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Flood

As little as six inches of swiftly moving water can knock you off your feet. Two feet of moving water can wash away a car. Property damage from floods now totals more than a billion dollars a year in the United States. Floods are second only to fires as the most common natural disaster.

Flash floods are the result of severe storms dropping a large amount of rain in a very short time overwhelming both natural and manmade drainage systems. Low-lying areas near water or downstream from a dam are especially at risk. Flash floods occur with little or no warning in all 50 states and can involve a rapidly moving wall of water.

Gwinnett County has about 22,000 acres of floodplain, where building is regulated by a floodplain management ordinance. Maps of flood hazards, the 100-Year Floodplain, and other local flood information are available online.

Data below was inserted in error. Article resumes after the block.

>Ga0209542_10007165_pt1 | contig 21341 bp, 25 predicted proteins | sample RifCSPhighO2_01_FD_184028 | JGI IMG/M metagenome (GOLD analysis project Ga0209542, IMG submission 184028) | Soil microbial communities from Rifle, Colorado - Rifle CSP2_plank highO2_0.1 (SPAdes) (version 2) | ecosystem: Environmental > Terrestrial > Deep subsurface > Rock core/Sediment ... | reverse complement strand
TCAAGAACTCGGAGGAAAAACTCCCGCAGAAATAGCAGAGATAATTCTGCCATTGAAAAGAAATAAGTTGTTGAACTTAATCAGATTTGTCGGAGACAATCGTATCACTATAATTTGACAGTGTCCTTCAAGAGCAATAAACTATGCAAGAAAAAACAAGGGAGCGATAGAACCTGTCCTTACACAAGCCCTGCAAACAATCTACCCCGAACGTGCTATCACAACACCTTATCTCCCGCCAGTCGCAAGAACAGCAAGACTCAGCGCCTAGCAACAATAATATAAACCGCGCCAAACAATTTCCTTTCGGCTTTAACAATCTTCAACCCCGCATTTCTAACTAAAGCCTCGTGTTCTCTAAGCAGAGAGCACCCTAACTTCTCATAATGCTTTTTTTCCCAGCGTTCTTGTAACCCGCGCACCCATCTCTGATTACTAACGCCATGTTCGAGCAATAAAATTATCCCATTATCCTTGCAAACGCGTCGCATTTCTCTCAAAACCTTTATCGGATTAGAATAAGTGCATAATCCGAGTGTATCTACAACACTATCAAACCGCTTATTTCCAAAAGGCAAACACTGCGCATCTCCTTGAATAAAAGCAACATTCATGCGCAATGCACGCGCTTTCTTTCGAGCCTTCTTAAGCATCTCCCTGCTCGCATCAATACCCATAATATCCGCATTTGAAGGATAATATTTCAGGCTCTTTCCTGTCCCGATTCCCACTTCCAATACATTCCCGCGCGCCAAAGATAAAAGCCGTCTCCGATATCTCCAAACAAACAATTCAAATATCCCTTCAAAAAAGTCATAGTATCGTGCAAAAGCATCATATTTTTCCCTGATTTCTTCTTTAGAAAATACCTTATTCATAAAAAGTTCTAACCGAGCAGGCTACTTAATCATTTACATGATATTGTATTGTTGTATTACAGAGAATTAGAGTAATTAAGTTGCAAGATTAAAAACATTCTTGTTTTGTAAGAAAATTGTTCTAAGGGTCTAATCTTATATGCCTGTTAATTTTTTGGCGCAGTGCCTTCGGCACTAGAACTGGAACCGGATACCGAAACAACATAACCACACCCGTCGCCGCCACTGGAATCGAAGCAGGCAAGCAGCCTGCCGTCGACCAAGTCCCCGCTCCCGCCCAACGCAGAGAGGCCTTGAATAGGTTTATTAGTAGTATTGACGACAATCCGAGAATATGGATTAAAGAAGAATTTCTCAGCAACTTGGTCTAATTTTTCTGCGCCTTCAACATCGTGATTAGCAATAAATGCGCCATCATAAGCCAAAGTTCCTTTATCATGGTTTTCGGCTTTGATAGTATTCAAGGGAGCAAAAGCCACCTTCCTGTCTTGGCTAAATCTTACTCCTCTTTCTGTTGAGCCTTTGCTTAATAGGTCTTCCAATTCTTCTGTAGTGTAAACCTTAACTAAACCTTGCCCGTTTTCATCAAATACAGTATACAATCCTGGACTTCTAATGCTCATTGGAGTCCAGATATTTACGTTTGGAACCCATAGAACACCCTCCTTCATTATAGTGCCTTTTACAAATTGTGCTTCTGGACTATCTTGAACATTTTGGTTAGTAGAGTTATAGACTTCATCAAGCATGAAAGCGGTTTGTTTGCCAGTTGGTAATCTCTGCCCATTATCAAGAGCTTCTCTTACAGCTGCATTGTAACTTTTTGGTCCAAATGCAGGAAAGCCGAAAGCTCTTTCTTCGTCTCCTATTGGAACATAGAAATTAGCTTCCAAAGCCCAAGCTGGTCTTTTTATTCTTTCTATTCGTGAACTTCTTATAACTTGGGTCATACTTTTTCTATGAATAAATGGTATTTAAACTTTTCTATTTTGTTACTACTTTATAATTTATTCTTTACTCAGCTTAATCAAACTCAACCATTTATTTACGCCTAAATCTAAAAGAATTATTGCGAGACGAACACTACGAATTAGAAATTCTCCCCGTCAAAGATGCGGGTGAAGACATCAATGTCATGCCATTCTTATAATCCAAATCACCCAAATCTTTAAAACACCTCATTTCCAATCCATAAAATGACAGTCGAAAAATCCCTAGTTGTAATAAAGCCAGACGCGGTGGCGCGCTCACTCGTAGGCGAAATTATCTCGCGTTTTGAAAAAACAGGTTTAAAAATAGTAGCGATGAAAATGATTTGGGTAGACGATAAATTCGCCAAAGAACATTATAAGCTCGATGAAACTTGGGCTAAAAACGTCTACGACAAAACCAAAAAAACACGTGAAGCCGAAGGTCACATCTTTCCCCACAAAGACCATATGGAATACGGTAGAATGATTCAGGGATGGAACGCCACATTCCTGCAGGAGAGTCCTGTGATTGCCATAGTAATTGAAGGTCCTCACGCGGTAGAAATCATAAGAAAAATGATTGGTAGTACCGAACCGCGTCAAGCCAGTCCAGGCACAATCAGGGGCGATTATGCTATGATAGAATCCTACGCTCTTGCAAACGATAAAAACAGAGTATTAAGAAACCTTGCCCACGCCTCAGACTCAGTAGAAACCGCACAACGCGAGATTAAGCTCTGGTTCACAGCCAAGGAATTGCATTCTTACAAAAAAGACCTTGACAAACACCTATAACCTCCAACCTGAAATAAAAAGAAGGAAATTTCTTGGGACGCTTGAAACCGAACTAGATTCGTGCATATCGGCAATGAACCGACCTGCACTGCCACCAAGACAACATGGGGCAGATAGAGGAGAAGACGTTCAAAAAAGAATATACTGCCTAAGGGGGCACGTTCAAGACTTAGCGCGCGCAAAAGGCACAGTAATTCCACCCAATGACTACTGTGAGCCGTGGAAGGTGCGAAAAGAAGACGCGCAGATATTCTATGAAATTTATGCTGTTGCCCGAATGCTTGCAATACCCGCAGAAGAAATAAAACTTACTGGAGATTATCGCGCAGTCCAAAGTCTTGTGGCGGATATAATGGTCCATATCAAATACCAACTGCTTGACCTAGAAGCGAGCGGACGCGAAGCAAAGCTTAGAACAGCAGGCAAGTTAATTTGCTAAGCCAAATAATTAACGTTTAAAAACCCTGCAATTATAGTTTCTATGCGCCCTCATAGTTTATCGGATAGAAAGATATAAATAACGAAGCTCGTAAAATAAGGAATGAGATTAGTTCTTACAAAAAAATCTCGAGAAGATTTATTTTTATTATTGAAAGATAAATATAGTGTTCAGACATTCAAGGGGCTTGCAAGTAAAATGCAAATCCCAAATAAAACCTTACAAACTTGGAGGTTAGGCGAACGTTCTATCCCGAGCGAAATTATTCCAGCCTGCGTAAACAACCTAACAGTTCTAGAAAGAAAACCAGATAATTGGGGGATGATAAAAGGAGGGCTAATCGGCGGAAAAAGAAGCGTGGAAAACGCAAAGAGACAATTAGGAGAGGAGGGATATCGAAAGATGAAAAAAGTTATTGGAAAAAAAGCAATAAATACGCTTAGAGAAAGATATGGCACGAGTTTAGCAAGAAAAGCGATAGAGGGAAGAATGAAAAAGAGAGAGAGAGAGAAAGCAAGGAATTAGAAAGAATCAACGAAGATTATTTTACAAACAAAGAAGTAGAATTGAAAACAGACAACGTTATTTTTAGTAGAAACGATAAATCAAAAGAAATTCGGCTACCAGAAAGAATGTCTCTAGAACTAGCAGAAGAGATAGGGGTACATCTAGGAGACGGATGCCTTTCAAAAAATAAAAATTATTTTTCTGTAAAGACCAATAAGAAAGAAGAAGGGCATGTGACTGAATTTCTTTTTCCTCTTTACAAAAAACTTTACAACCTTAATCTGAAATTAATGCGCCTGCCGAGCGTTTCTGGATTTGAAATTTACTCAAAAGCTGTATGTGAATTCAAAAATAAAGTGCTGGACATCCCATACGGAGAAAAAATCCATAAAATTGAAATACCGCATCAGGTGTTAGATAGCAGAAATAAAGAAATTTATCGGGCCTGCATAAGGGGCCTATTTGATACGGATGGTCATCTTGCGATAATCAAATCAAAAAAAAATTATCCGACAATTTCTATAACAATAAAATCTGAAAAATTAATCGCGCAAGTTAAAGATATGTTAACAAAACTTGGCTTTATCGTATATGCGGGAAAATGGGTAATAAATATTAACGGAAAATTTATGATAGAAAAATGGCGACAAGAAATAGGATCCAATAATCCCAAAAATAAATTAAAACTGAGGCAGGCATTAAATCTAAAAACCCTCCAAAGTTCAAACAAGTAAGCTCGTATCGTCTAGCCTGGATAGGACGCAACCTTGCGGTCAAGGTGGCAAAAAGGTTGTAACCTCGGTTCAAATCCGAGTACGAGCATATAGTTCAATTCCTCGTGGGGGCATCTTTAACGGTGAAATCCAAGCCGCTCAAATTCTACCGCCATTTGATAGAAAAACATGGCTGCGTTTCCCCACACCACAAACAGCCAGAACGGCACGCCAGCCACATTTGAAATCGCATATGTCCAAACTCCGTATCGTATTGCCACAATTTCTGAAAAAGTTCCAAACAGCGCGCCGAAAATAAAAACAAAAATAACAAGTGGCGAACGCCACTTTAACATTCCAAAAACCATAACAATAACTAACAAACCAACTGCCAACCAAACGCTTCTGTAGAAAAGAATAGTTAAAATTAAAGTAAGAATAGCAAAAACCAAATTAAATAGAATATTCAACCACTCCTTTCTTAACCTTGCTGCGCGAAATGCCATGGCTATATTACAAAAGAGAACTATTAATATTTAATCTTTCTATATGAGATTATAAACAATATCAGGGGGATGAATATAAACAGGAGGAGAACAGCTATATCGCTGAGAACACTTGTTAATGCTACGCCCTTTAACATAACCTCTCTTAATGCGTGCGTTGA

Homeowner insurance policies do not cover flood damage, but insurance agents can offer flood insurance backed by the federal government. Flood waters can cause structural damage to buildings, promote the growth of molds and mildew, and spread infectious diseases if contaminated with sewage. Prompt water removal and cleanup is very important.

Installing check valves in sewer lines can help prevent floodwaters from backing up in sewer drains. Be aware that electrical current can flow through water. Disconnect electricity and shut off gas in areas likely to be flooded. Watch out for snakes and animals seeking higher ground, and don’t drive through a flooded area.